promising solutions that nanotechnology may provide in agricultural activities,
      with a specific focus on critical aspects, challenging issues, and research needs
      for occupational risk assessment and management in this emerging field.
      Eco-toxicological aspects were not the focus of the review. Nano-fertilizers,
      (nano-sized nutrients, nano-coated fertilizers, or engineered metal-oxide or
      carbon-based nanomaterials per se), and nano-pesticides, (nano-formulations of
      traditional active ingredients or inorganic nanomaterials), may provide a
      targeted/controlled release of agrochemicals, aimed to obtain their fullest
      biological efficacy without over-dosage. Nano-sensors and nano-remediation
      methods may detect and remove environmental contaminants. However, limited
      knowledge concerning nanomaterial biosafety, adverse effects, fate, and acquired 
      biological reactivity once dispersed into the environment, requires further
      scientific efforts to assess possible nano-agricultural risks. In this
      perspective, toxicological research should be aimed to define nanomaterial
      hazards and levels of exposure along the life-cycle of nano-enabled products, and
      to assess those physico-chemical features affecting nanomaterial toxicity,
      possible interactions with agro-system co-formulants, and stressors. Overall,
      this review highlights the importance to define adequate risk management
      strategies for workers, occupational safety practices and policies, as well as to
      develop a responsible regulatory consensus on nanotechnology in agriculture.
CI  - Copyright (c) 2017 Elsevier Inc. All rights reserved.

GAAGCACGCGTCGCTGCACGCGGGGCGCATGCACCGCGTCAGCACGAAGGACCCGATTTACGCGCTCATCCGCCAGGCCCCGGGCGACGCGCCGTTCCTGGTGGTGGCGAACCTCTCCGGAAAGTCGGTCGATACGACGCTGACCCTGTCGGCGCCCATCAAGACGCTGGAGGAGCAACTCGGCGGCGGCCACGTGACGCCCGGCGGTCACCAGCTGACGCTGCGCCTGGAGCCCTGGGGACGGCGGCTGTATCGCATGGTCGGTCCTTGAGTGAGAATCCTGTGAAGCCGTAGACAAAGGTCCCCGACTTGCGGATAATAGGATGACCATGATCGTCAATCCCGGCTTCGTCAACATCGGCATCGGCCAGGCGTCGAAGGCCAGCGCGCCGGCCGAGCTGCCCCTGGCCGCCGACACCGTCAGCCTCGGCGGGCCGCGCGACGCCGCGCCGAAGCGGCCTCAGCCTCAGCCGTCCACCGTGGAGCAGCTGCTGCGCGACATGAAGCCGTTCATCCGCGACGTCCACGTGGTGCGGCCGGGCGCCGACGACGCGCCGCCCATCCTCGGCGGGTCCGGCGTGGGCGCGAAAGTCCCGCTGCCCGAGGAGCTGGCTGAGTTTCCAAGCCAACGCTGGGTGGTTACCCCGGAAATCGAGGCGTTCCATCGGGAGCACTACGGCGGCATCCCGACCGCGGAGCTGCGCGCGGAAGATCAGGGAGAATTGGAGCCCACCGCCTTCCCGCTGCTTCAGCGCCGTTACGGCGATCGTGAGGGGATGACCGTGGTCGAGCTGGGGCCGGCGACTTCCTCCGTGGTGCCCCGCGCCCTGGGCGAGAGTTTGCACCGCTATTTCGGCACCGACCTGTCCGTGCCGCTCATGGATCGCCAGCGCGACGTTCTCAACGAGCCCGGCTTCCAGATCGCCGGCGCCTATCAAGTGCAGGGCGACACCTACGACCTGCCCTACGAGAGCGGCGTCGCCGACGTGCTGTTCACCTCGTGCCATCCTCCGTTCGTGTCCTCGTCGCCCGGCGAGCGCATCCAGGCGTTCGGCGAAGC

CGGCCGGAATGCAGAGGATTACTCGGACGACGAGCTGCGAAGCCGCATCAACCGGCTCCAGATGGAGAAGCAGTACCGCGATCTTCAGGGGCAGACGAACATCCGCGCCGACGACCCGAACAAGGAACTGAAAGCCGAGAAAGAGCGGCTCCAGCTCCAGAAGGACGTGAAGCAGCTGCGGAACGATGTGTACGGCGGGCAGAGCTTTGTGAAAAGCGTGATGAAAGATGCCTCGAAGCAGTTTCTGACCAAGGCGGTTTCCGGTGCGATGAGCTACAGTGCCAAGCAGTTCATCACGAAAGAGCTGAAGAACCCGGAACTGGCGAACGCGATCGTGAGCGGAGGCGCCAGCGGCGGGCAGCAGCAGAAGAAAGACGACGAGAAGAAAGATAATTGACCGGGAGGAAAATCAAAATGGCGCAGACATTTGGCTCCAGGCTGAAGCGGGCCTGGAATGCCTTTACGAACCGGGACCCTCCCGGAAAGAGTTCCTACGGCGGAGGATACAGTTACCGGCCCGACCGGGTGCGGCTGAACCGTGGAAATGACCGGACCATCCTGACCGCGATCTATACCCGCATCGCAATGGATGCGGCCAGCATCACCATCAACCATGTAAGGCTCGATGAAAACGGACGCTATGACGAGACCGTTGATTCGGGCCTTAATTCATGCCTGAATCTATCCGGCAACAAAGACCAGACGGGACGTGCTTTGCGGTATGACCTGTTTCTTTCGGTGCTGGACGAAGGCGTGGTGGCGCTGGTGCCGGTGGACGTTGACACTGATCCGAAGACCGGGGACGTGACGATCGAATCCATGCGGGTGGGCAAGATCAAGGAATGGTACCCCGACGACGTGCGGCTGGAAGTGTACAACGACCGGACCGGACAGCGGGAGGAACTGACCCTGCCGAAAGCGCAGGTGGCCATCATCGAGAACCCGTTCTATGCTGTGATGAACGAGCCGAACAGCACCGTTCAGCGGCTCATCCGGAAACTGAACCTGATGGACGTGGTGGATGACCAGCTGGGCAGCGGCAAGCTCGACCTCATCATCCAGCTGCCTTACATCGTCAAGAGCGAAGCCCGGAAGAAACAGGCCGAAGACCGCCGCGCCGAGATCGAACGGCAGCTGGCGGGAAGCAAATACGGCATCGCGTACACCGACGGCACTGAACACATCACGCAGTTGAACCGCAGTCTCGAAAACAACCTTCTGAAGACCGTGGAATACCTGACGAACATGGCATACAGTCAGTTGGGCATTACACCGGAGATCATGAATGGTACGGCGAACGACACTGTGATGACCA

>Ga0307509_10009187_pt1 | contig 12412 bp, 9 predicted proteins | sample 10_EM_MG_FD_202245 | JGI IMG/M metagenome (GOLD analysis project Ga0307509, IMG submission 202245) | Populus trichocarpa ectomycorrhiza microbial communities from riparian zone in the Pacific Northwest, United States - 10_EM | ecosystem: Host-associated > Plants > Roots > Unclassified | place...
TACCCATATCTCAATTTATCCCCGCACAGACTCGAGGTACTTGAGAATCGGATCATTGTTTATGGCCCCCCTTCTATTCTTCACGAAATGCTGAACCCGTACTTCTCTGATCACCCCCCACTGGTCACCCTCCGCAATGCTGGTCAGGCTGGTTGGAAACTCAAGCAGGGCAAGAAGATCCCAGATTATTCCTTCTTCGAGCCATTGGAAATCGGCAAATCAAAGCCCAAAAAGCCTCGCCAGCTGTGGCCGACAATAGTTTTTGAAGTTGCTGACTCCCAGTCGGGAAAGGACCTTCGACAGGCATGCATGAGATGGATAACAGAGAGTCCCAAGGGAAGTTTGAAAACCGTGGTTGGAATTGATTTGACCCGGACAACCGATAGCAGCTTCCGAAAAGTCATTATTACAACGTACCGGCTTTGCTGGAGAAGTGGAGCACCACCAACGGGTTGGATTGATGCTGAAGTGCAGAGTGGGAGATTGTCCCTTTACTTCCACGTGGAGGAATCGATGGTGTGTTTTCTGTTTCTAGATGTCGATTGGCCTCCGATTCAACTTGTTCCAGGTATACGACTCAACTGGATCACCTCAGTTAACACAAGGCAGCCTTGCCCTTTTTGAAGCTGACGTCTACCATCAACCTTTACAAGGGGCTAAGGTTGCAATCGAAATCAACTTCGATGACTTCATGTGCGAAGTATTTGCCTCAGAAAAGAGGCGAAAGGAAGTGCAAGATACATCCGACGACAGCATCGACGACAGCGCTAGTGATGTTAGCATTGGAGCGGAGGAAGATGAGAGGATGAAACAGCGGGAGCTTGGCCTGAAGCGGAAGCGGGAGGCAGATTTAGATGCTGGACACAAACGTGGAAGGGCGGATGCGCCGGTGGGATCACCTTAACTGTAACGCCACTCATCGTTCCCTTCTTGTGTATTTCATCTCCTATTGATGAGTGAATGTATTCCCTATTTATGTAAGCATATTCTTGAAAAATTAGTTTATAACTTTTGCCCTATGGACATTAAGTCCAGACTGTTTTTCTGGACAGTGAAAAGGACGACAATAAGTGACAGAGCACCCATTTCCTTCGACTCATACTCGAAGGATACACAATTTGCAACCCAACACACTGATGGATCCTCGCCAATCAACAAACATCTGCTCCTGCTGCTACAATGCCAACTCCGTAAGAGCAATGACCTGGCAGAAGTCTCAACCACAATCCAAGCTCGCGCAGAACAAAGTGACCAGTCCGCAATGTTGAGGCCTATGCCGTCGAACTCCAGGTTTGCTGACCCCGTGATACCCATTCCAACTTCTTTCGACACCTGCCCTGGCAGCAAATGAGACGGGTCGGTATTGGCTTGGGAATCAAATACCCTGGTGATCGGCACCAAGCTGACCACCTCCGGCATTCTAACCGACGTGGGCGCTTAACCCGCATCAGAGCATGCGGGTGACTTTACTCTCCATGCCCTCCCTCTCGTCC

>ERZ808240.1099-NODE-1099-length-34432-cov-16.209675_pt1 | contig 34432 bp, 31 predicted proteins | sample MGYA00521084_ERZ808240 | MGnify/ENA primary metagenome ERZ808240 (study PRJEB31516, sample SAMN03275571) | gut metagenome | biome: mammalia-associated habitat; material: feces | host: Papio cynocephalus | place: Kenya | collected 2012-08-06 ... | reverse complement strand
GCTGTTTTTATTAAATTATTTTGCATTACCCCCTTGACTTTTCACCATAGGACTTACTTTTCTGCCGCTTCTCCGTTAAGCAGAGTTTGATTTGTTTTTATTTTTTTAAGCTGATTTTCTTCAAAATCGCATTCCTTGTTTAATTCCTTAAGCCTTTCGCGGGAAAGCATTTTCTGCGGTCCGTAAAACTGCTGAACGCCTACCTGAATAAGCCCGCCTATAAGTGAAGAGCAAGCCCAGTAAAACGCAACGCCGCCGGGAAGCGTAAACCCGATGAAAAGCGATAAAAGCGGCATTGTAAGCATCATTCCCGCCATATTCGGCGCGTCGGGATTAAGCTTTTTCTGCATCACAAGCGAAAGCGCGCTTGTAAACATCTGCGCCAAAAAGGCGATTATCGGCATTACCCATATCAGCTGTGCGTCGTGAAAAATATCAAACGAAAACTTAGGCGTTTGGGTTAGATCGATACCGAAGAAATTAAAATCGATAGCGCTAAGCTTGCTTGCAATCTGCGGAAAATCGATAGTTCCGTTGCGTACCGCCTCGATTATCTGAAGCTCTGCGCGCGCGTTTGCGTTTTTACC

FAU - Iavicoli, Ivo
AU  - Iavicoli I
AD  - Department of Public Health, Division of Occupational Medicine, University of
      Naples Federico II, Via S. Pansini 5, 80131 Naples, Italy. Electronic address:
      [email protected]
FAU - Leso, Veruscka
AU  - Leso V
AD  - Department of Public Health, Division of Occupational Medicine, University of
      Naples Federico II, Via S. Pansini 5, 80131 Naples, Italy.
FAU - Beezhold, Donald H
AU  - Beezhold DH
AD  - National Institute for Occupational Safety and Health, Centers for Disease
      Control and Prevention, 1095 Willowdale Rd., Morgantown, WV, United States.
FAU - Shvedova, Anna A
AU  - Shvedova AA
AD  - National Institute for Occupational Safety and Health, Centers for Disease
      Control and Prevention, 1095 Willowdale Rd., Morgantown, WV, United States;
      Department of Physiology and Pharmacology, School of Medicine, West Virginia
      University, Robert C. Byrd Health Sciences Center, P.O. Box 9229, Morgantown, WV,
      United States.
LA  - eng
PT  - Journal Article
PT  - Review
DEP - 20170526
PL  - United States
TA  - Toxicol Appl Pharmacol
JT  - Toxicology and applied pharmacology
JID - 0416575
RN  - 0 (Agrochemicals)
SB  - IM
MH  - Agricultural Workers' Diseases/*etiology/prevention & control
MH  - Agriculture/*methods
MH  - Agrochemicals/*adverse effects
MH  - Animals
MH  - Diffusion of Innovation
MH  - Environmental Monitoring/methods
MH  - *Farmers
MH  - Humans
MH  - Nanoparticles/*adverse effects
MH  - Nanotechnology/*methods
MH  - Occupational Exposure/*adverse effects/prevention & control
MH  - *Occupational Health
MH  - Risk Assessment
MH  - Risk Factors
OTO - NOTNLM
OT  - Nano-enabled agrochemicals
OT  - Nano-enhanced environmental remediation
OT  - Nanocellulose
OT  - Nanotechnology
OT  - Nanotoxicology
OT  - Occupational risk assessment and management
EDAT- 2017/05/31 06:00
MHDA- 2017/08/02 06:00
CRDT- 2017/05/31 06:00
PHST- 2017/03/10 [received]
PHST- 2017/05/17 [revised]
PHST- 2017/05/22 [accepted]
AID - S0041-008X(17)30231-4 [pii]
AID - 10.1016/j.taap.2017.05.025 [doi]
PST - ppublish
SO  - Toxicol Appl Pharmacol. 2017 Aug 15;329:96-111. doi: 10.1016/j.taap.2017.05.025. 
      Epub 2017 May 26.